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paralyzed larynx?

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  • paralyzed larynx?

    I am looking for a new eventing horse, I came upon a thoroughbred I REALLY liked. He was never raced, and he has great movement, and fantastic conformation. He was the bravest horse I have ever ridden, and I think eventing would definatly be his calling. I looked into him a little more (my friends aunt knows the horse) and I was told he is sound, however they couldn't race him due to a paralyzed larynx. If I purchased him I would want him to go to at least preliminary level eventing. I heard about surgery, and I was wondering if anyone knows of it, and how much it costs? Or should I just go on and look for somthing else?

  • #2
    Paralysed larynx is the official name for a roarer. It can be alleviated with surgery but there are all sorts of complications.
    Why did the people who are racing him not have the surgery done?
    Have you ridden him?
    What is his jumping like?
    When does he start to make a noise - trot, canter or gallop?
    What degree is the paralysis?

    Those are all questions you need to get answers before making a decision?


    • #3
      Surgery is usually not that expensive depending on where in the country you are, does not always fix or stay fixed after the surgery though. Have a client horse that had surgery and still roars, not as bad but we do not work him in the high humidity and we do not expect him to go beyond training. When he is a bit nervous is loud, dressage judges usually make a comment about it also.


      • #4
        I made the surgery part of the contract for purchasing my horse. I made a down payment after a pre-purchase exam, and stipulated that the horse was to have the surgery for his roar and if he proved "sound" afterwards I would buy him. My horse actually had exercise intolerance because the flap would swell and cover his windpipe when he was working hard.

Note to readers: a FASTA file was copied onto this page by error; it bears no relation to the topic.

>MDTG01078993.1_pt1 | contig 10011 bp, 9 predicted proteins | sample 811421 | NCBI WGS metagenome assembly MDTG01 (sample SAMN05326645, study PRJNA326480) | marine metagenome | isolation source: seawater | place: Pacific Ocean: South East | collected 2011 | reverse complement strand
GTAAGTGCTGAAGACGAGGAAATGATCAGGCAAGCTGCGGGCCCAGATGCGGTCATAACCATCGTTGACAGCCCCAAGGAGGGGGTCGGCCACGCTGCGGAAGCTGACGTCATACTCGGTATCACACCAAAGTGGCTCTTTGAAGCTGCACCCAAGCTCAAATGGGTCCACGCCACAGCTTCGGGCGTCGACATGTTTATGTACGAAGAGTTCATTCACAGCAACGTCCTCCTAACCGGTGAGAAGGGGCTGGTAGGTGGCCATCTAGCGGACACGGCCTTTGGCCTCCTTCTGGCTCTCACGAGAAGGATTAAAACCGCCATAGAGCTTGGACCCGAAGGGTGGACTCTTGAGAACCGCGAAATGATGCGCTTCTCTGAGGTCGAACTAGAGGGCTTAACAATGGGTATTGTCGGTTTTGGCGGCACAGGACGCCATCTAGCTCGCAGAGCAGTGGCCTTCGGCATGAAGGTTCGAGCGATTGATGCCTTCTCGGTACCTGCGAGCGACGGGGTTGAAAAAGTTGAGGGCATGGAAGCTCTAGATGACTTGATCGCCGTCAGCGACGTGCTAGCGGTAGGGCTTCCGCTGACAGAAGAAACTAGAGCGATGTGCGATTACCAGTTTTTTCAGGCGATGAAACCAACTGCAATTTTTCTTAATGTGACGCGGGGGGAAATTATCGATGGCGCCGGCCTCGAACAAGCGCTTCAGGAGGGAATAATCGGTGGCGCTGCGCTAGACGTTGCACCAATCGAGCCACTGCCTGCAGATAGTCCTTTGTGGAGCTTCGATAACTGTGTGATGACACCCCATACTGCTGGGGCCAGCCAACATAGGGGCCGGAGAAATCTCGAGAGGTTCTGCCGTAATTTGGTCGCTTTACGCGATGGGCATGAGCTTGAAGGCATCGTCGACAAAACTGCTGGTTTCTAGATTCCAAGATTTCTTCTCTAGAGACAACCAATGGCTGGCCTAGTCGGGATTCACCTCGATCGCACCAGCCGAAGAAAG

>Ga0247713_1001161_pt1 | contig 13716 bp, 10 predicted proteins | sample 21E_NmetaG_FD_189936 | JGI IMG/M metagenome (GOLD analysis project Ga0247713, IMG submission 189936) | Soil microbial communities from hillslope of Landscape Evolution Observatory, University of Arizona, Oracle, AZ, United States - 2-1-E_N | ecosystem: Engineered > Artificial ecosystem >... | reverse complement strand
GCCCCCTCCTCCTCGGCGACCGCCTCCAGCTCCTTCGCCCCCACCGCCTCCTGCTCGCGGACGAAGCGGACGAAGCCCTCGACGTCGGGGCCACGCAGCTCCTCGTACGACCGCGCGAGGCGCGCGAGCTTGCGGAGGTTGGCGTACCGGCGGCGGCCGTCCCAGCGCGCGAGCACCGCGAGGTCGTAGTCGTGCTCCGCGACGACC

My horse has plenty of other interesting issues which I won't detail here, but (knock on wood) his breathing has not been an issue since surgery.

        I often wonder if having a roar is really a sign that the horse may have other issues as well. Like they are predisposed to other issues. He is the third horse I've owned and I've been around tons of other horses over the years and he is definitely the biggest problem child. Yet I still love him!


        • #5
          I have a roarer who had the tie back surgery. It was very successful for him. Never had any related issues. He does eat from ground level and drink out of a trough, but I do that with all my horses anyway.

          He is, however, also the most anxious and panic-prone horse I have ever had. I've always wondered if the two factors were related.

          Biggest deal I would have with eventing at higher levels would be the danger that a big bail at a water jump might pose--once the larynx is tied back, it can't close to keep water out. We don't take Jasper swimming...


          • #6
            Originally posted by atr View Post
            He is, however, also the most anxious and panic-prone horse I have ever had. I've always wondered if the two factors were related.
            My horse has this issue as well, among other things. He will literally shake out of fear sometimes, and often from things he's had similar experiences with before. He is pretty brave about jumps, oddly enough.